- Series: 2008 later printing Picador-Thomas Dunne Books
- Paperback: 432 pages
- Publisher: Picador; Reprint edition (August 5, 2008)
- Language: English
- ISBN-10: 0312427905
- ISBN-13: 978-0312427900
- Product Dimensions: 5.6 x 0.8 x 8.2 inches
- Shipping Weight: 11.2 ounces (View shipping rates and policies)
- Average Customer Review: 512 customer reviews
- Amazon Best Sellers Rank: #18,475 in Books (See Top 100 in Books)
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The World Without Us Paperback – August 5, 2008
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“This is one of the grandest thought experiments of our time, a tremendous feat of imaginative reporting.” ―Bill McKibben, author of The End of Nature and Deep Economy: The Wealth of Communities and the Durable Future
“Brilliantly creative . . . An audacious intellectual adventure . . . His thought experiment is so intellectually fascinating, so oddly playful, that it escapes categorizing and clichés. . . . It sucks us in with a vision of what is, what has been, and what is yet to come. . . . It's a trumpet call that sounds from the other end of the universe and from inside us all.” ―Salon
“An astonishing mass of reportage that envisions a world suddenly bereft of humans.” ―The Atlanta Journal-Constitution
“A fascinating nonfiction eco-thriller . . . Weisman's gripping fantasy will make most readers hope that at least some of us can stick around long enough to see how it all turns out.” ―The New York Times Book Review
“Alan Weisman has produced, if not a Bible, at least a Book of Revelation.” ―Newsweek
“The book boasts an amazingly imaginative conceit that manages to tap into underlying fears and subtly inspire us to consider our interaction with the planet.” ―The Washington Post
“Extraordinarily farsighted . . . Beautiful and passionate.” ―The Boston Globe
“Grandly entertaining.” ―Time
“The World Without Us gradually reveals itself to be one of the most satisfying environmental books of recent memory, one devoid of self-righteousness, alarmism, or tiresome doomsaying.” ―Pittsburgh Post-Gazette
“A refreshing, and oddly hopeful, look at the fate of the environment.” ―BusinessWeek
“This book is the very DNA of hope.” ―The Globe and Mail (Toronto)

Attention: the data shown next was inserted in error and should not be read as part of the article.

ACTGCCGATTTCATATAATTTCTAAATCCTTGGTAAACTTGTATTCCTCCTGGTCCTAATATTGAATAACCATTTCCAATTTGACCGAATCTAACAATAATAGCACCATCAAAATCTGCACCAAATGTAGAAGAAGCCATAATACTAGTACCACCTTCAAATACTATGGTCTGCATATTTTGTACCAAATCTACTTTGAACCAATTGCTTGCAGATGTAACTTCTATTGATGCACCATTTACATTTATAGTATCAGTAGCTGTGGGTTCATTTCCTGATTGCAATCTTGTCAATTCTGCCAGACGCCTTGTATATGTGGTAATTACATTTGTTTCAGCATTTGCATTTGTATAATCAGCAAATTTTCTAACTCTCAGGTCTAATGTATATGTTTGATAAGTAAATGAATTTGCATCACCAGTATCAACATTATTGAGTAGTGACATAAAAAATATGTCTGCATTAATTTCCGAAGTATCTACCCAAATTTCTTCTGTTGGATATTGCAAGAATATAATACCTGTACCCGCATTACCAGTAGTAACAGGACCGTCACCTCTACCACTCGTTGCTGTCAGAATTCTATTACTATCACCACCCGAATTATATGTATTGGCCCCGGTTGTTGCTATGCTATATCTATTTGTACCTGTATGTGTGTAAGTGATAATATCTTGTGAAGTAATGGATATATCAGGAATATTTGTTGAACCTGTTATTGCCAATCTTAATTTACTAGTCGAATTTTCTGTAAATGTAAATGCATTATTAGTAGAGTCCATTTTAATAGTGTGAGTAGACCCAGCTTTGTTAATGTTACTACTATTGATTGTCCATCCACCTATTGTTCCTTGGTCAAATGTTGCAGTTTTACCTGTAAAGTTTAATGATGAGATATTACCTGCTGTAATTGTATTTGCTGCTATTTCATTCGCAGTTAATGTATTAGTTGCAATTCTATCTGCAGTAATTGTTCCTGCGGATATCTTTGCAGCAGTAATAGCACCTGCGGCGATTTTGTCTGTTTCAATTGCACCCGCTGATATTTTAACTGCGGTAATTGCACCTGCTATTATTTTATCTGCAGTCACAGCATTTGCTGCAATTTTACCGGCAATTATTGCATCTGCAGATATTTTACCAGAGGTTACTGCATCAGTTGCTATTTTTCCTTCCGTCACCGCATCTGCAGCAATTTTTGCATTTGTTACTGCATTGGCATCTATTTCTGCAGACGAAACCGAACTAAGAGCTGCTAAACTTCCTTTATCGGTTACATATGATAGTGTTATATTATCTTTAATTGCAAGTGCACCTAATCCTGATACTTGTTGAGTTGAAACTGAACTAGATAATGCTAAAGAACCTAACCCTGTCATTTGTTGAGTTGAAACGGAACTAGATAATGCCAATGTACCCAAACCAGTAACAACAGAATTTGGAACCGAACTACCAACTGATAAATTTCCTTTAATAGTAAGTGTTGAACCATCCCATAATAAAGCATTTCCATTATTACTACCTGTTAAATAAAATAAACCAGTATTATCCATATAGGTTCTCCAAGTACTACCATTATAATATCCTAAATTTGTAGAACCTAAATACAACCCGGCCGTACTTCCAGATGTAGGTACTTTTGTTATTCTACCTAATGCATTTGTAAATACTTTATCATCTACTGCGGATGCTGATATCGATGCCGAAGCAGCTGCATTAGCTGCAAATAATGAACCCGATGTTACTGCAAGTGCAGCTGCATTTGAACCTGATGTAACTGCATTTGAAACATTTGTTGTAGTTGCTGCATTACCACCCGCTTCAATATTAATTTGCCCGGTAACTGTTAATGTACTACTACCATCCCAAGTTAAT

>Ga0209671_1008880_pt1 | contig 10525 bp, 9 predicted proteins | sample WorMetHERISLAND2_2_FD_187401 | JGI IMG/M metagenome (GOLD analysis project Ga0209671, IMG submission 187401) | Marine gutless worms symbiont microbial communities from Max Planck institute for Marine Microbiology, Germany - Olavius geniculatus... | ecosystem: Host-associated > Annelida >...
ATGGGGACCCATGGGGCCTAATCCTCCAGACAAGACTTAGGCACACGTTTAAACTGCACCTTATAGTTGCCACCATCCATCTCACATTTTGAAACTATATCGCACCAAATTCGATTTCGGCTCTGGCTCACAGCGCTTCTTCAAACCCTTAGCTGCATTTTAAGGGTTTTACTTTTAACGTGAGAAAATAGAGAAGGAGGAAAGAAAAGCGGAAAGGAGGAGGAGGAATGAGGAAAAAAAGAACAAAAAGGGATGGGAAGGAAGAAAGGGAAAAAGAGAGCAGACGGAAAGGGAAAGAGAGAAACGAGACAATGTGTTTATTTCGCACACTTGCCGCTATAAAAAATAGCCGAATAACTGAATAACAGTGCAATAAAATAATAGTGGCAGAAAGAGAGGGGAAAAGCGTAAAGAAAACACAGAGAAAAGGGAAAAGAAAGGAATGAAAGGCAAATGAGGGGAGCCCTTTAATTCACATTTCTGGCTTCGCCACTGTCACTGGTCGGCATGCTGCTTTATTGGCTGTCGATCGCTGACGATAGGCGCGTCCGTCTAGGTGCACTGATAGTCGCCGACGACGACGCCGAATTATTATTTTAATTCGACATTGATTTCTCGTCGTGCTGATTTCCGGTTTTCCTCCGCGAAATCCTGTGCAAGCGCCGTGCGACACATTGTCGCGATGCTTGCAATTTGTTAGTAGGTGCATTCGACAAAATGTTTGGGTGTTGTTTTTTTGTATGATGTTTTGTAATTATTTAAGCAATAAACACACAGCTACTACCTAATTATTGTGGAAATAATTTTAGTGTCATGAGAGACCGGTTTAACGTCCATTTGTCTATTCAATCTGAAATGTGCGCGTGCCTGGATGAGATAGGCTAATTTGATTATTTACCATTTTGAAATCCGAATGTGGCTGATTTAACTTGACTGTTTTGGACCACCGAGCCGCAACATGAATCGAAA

“Prodigious and impressive.” ―The New York Times
“I don't think I've read a better nonfiction book this year.” ―Lev Grossman, Time Book Critic
“In his provocative new book, The World Without Us, Alan Weisman adds a dash of fiction to his science to address a despairing problem: the planet's health.” ―U.S. News & World Report
“An exacting account of the processes by which things fall apart. The scope is breathtaking . . . the clarity and lyricism of the writing itself left me with repeated gasps of recognition about the human condition. I believe it will be a classic."Dennis Covington, author of National Book Award finalist Salvation on Sand Mountain
“One of the most ambitious 'thought experiments' ever.” ―The Cincinnati Enquirer
“Alan Weisman offers us a sketch of where we stand as a species that is both illuminating and terrifying. His tone is conversational and his affection for both Earth and humanity transparent.” ―Barry Lopez, author of Arctic Dreams
“Fascinating, mordant, deeply intelligent, and beautifully written, The World Without Us depicts the spectacle of humanity's impact on the planet Earth in tragically poignant terms that go far beyond the dry dictates of science. This is a very important book for a species playing games with its own destiny.” ―James Howard Kunstler, author of The Long Emergency
“Weisman's enthralling tour of the world of tomorrow explores what little will remain of ancient times while anticipating, often poetically, what a planet without us would be like.” ―Publishers Weekly (starred)